Enabling local partners to develop relevant services for adults with autism to meet identified needs and priorities
Section 6 of the 2010 Fulfilling and Rewarding Lives strategy states that government is increasingly moving towards a model of area-based funding and service delivery and that this in itself will help agencies and services come together to share resources to support adults with autism.
To build on this, the strategy focuses on:
- putting the needs of adults with autism on the map in every area
- identifying and promoting service models that are proven to make a positive difference for adults with autism, and
- enabling adults with autism and their families to have greater choice and control over where and how they live.
Why is local planning important for people with autism?
While central government can set the framework for improving the lives of adults with autism – removing barriers, working to increase awareness – much of the responsibility for delivery of this strategy sits locally. It is here that partners can come together to develop relevant services – and extend existing ones – that enable adults with autism to be included in society, reflecting the needs and priorities of the local area.
What specific recommendations regarding local planning were made in the strategy?
The following information has been copied from the 2010 strategy. We have included clause numbers from the strategy after each point. You can view the full strategy by clicking here. Section 6 on employment starts on page 59.
Local authorities should follow the [Department of Health] ... guidance which states that the Director of Adult Social Services (DASS) should ensure there is a joint commissioner/senior manager who has in his/her portfolio a clear commissioning responsibility for adults with autism. (6.10)
To support the work of this local commissioner/manager, local partners may also want to consider establishing a local autism partnership board that brings together different organisations, services and stakeholders locally and sets a clear direction for improved services. The first-year delivery plan includes examples of possible structures for such boards, drawing on best practice that already exists around the country. (6.12)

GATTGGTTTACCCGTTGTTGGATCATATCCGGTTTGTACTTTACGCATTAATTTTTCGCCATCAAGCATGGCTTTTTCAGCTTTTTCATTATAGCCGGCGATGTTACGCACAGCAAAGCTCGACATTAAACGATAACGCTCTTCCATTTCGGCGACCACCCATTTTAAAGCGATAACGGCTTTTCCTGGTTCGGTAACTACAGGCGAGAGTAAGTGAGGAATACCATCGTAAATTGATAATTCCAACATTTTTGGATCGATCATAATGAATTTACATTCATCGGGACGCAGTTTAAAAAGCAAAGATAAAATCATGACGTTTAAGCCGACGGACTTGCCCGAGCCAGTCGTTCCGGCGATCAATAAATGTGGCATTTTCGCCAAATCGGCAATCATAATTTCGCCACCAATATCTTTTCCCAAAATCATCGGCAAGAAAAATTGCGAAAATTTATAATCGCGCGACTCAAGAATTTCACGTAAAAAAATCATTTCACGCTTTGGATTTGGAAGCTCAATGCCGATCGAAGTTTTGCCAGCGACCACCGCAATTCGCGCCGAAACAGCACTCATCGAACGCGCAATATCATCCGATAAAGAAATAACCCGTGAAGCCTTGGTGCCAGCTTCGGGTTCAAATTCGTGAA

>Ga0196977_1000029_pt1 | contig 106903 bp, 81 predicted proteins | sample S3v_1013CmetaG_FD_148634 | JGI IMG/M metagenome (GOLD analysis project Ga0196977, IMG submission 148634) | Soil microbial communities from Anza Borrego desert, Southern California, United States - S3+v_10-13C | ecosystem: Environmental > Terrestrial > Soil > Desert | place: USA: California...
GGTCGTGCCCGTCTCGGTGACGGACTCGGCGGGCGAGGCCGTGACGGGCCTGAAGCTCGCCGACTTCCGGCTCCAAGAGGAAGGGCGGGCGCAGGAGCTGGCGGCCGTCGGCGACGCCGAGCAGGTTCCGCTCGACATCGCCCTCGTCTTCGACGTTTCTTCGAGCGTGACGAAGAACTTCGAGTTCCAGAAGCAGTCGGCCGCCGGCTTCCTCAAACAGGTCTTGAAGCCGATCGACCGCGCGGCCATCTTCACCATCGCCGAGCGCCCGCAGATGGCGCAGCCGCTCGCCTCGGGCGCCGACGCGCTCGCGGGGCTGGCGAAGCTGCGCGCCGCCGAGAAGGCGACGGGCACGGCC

[The Department of Health] will work with the Association of Directors of Adult Social Services (ADASS), strategic health authorities, local government offices, deputy regional directors and other key partners to support the development of a regional delivery plan for adults with autism in each government region. (6.14)
Understanding local needs
[The Joint Strategic Needs Assessment (JSNA)] core data set is currently being reviewed and estimates of numbers of adults with autism will be included when the revisions are published in spring 2010. (6.8)
[The Department of Health] will lead the development of an agreed protocol for what information should be recorded and how it should be shared with other services. This protocol will also look at how information about numbers of adults with autism locally should be compiled and fed into centrally collated data about rates of autism. (6.18) (Note: The protocol should be published by the end of 2010.)
It is essential that the views of adults with autism and their carers are sought and taken into account in the development and delivery of services locally ... (6.15)
Planning to meet local needs
We expect each local area to develop its own commissioning plan around services for adults with autism that reflects the output of the JSNA and all other relevant data around prevalence. (6.9)
[T]he needs of adults with autism should be taken into account in local housing planning, design and allocation, in line with local priorities ... (6.26)
Identifying and promoting service models that are proven to make a positive difference for adults with autism
To enable local partners to develop relevant services in every area, DH will continue to identify best practice and promote effective service models. (6.23)
In line with the Government’s response to the consultation on implementing the Independent Living Strategy, [the Office for Disability Issues (ODI)] ... is looking at ways to build the capacity of disabled people’s organisations, including those that support adults with autism. (6.25)